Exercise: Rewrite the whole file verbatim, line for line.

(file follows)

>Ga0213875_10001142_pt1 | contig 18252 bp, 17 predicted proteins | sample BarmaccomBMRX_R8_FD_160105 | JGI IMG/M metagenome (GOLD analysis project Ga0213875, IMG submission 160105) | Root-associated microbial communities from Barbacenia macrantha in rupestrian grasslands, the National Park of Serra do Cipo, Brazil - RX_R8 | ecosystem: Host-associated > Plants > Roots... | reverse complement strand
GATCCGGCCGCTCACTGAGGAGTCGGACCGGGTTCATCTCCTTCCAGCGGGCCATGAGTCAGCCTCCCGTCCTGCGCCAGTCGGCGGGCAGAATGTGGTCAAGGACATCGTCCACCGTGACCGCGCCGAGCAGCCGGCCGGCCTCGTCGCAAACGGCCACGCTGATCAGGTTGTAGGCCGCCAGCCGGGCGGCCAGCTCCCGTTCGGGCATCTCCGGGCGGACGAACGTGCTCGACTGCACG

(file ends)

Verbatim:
>Ga0213875_10001142_pt1 | contig 18252 bp, 17 predicted proteins | sample BarmaccomBMRX_R8_FD_160105 | JGI IMG/M metagenome (GOLD analysis project Ga0213875, IMG submission 160105) | Root-associated microbial communities from Barbacenia macrantha in rupestrian grasslands, the National Park of Serra do Cipo, Brazil - RX_R8 | ecosystem: Host-associated > Plants > Roots... | reverse complement strand
GATCCGGCCGCTCACTGAGGAGTCGGACCGGGTTCATCTCCTTCCAGCGGGCCATGAGTCAGCCTCCCGTCCTGCGCCAGTCGGCGGGCAGAATGTGGTCAAGGACATCGTCCACCGTGACCGCGCCGAGCAGCCGGCCGGCCTCGTCGCAAACGGCCACGCTGATCAGGTTGTAGGCCGCCAGCCGGGCGGCCAGCTCCCGTTCGGGCATCTCCGGGCGGACGAACGTGCTCGACTGCACG